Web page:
- The Washington Times - Thursday, July 10, 2003

Pressure from marketers and some Internet service providers is undercutting efforts by lawmakers to pass tough antispam legislation.

Lobbies from Microsoft, America Online and other Internet companies have made it difficult to gain the votes needed to pass strong laws against unsolicited commercial e-mail, legislators say. Threats of court challenges from direct marketers have added pressure.

But members of Congress say a spam bill must pass this year, and some say they are sponsoring bills they wish had stronger provisions.

Spam makes up nearly half of all e-mail sent. It costs businesses about $10 billion each year in services and lost productivity, according to Ferris Research.

The urgency to pass a bill this year, coupled with opposition from industry, has led to the emergence of legislation not strong enough, say antispam groups including the Coalition Against Unsolicited Commercial E-mail.

“The desire just to do something is extremely dangerous,” said Ray Everett-Church, legislative counsel for the group.

Congress is reviewing about a dozen bills, many of which include a provision that would allow consumers to “opt out” if they don’t want to receive spam.

The Anti-Spam Act of 2003, sponsored by Reps. Heather A. Wilson, New Mexico Republican, and Rep. Gene Green, Texas Democrat, is one such bill that has garnered strong support in the House.

It would allow consumers to opt out of receiving further unsolicited e-mail from marketers, but has faced opposition from antispam groups, which say it is inconvenient and ineffective to respond to each e-mail. They say an “opt-in” provision would be more effective.

Mr. Green said he agrees.

“I would prefer, philosophically, an opt-in,” he said. “But policywise, we don’t have the support. And it’s just hard to do.”

The House Energy and Commerce Committee is considering combining the Wilson-Green bill with the Reduction in Distribution of Spam Act, or RID Spam Act, sponsored by Reps. Richard M. Burr, North Carolina Republican, and F. James Sensenbrenner Jr., Wisconsin Republican. The two bills have similar provisions.

The House passed an antispam bill sponsored by Mrs. Wilson and Mr. Green last year, but it fell short of passage in the Senate. The previous year, the two sponsored a bill that was due for a vote but was placed on the back burner after the September 11 attacks. Since then, Mr. Green said, spam has grown exponentially.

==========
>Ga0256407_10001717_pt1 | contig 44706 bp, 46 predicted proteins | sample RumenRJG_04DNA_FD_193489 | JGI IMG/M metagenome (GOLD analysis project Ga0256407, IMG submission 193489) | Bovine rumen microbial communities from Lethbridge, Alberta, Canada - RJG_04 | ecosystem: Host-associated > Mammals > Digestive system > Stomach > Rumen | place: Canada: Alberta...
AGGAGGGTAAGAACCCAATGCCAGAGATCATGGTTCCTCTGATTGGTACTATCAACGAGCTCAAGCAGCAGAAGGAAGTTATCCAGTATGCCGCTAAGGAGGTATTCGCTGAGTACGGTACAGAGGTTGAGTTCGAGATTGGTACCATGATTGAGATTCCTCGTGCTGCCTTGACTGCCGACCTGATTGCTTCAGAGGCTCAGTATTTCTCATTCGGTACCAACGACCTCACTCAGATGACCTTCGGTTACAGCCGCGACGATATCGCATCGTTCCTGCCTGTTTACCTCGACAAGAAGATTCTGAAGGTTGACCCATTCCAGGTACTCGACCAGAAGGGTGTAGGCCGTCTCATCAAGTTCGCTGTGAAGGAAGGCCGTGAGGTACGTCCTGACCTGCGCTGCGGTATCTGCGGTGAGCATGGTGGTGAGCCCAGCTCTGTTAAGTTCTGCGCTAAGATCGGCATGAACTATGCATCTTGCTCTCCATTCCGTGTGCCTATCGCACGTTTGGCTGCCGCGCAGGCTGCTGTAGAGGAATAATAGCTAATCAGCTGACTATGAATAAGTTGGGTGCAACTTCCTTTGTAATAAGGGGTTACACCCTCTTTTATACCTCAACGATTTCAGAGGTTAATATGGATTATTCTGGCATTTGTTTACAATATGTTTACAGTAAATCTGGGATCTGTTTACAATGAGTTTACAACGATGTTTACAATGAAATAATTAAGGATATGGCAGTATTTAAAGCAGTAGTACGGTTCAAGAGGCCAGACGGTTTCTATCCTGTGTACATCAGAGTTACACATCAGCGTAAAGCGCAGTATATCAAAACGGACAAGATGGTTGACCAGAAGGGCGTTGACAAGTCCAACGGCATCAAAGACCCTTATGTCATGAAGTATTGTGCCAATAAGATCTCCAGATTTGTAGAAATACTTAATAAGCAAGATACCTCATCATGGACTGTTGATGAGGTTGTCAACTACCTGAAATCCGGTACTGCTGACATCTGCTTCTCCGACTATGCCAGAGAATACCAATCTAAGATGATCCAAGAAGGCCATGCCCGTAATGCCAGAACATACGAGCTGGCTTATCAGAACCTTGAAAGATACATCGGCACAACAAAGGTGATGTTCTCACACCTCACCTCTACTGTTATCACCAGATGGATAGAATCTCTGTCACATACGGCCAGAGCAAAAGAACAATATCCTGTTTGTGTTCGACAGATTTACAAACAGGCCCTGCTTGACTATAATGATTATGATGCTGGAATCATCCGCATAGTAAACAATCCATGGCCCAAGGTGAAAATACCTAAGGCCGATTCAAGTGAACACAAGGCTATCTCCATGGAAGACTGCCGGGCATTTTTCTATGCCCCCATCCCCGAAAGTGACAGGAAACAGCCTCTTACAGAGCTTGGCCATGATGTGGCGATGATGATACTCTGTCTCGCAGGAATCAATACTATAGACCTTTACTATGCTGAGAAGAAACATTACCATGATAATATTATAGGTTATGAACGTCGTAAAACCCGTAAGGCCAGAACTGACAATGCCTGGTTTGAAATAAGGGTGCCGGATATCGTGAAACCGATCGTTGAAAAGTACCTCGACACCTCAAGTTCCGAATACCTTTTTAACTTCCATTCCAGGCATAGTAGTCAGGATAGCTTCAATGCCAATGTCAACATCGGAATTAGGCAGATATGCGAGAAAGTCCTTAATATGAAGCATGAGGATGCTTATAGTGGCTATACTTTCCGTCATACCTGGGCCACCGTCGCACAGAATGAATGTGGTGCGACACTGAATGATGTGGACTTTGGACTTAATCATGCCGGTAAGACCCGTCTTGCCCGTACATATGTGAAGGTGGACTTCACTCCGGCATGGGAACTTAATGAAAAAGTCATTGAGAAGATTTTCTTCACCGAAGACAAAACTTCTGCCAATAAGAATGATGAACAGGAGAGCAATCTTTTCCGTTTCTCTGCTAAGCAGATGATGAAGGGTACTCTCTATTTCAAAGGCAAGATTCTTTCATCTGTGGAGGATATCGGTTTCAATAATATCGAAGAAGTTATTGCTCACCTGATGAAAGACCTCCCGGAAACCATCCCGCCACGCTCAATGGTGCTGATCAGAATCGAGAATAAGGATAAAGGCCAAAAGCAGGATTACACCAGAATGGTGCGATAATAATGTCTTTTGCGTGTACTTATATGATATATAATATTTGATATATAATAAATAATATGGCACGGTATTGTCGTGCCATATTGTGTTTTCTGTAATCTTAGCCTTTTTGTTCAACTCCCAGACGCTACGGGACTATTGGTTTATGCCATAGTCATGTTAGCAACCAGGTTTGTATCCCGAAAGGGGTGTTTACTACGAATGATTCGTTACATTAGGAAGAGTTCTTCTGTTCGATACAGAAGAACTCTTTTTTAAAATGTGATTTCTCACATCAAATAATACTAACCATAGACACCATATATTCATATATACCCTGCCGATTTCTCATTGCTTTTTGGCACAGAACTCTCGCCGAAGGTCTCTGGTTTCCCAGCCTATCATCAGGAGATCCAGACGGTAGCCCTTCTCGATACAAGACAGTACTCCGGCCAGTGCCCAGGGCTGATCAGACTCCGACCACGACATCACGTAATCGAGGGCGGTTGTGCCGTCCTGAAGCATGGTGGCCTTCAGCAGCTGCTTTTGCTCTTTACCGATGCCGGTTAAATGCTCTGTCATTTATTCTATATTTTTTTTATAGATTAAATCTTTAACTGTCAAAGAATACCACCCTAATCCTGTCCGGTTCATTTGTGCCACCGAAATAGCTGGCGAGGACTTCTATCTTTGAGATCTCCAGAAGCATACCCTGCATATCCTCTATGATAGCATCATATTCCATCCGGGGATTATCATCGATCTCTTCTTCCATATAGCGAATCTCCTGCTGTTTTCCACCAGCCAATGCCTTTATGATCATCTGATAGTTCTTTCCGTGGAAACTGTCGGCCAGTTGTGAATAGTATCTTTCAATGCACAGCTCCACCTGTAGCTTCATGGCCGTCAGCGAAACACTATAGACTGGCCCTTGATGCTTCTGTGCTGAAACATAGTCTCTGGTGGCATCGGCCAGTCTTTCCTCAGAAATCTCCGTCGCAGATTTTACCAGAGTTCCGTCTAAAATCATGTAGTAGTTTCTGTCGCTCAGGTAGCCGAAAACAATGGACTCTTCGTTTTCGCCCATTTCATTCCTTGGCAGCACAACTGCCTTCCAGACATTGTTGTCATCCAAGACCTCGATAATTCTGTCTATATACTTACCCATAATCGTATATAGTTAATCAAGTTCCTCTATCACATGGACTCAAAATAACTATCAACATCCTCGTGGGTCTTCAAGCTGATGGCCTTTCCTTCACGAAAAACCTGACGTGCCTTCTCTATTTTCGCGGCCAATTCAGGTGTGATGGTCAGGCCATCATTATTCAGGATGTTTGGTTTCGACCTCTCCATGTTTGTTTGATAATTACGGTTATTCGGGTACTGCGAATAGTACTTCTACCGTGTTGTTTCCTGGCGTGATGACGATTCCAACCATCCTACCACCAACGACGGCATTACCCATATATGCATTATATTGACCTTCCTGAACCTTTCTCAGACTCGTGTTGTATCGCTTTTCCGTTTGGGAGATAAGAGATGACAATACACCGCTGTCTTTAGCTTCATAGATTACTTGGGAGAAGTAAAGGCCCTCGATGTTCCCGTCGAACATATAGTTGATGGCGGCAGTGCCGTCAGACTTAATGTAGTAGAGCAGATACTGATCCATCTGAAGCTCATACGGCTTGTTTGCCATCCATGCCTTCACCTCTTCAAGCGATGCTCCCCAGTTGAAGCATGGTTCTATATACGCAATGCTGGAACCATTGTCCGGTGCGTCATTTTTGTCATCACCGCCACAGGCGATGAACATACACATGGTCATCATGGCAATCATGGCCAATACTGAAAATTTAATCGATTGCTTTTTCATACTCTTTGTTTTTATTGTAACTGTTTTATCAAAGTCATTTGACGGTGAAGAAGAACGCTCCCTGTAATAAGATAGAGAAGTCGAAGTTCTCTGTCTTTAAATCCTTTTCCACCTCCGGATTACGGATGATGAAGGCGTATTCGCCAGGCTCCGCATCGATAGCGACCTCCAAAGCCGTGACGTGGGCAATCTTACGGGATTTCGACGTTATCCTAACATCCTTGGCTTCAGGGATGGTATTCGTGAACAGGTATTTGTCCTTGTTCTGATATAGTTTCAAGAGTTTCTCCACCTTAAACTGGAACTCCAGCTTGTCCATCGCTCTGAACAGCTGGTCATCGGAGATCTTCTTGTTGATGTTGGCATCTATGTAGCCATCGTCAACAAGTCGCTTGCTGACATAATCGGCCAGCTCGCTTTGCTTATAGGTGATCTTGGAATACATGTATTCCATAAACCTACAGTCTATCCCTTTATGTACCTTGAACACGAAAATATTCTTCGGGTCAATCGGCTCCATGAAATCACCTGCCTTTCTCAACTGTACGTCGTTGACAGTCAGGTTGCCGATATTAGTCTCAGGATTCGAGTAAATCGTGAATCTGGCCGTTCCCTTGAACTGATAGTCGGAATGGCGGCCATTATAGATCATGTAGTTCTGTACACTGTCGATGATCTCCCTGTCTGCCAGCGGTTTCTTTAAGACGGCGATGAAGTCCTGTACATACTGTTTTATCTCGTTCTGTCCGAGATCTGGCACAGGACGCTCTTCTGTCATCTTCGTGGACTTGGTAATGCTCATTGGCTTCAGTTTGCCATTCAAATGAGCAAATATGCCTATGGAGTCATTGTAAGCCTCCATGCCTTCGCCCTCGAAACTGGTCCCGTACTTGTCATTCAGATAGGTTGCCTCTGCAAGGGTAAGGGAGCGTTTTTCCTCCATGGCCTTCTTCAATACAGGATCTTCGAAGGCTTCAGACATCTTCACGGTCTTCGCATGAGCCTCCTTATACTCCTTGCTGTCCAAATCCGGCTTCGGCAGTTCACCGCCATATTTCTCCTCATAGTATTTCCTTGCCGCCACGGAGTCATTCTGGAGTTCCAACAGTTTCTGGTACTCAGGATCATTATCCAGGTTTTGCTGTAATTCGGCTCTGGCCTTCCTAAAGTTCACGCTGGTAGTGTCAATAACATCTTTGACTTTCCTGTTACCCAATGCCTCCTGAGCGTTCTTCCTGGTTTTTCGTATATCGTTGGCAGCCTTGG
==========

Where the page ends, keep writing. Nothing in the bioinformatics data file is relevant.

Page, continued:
“I want the toughest bill we can pass,” he said. “We can still overreach and not have enough votes.”

Sen. Charles E. Schumer, New York Democrat, proposed the creation of a “Do Not Spam” list similar to the “Do Not Call” registry implemented by the Federal Trade Commission last week.

Mr. Schumer’s bill, called the Spam Act, received the endorsement of the Christian Coalition and many antispam groups, but those close to the process say it lacks some key details and faces an uphill battle.

Microsoft, AOL and others have lobbied against the creation of a Do Not Spam list, instead pushing for legislation that would make deceptive spamming illegal and would allow legitimate businesses to use unsolicited e-mail as a marketing tool. Microsoft, in particular, has lobbied heavily against a Do Not Spam list at the state level.

The Direct Marketing Association has said it would challenge in court any Do Not Spam registry on First Amendment grounds. The trade association has blocked laws preventing direct mail and filed a lawsuit in February to stop the creation of the Do Not Call list.

The Senate Commerce, Science and Transportation Committee last month passed the Can-Spam Act, proposed by Sen. Ron Wyden, Oregon Democrat, which would enact stiff penalties for deceptive spamming but not provide the ability to opt out of e-mails. The Can-Spam Act asks the FTC to look into the feasibility of the “Do Not Spam” list but does not mandate its creation.

Antispam groups say lawmakers are taking the easy way out by endorsing noncontroversial, passable legislation.

“I think legislators may be receptive to an opt-in registry,” said David Sorkin, associate professor of law at the John Marshall Law School in Chicago and founder of the SpamLaws.com Web site.

But he said many lawmakers may be unwilling to face the resistance of getting such bills passed or face the potential legal battles.

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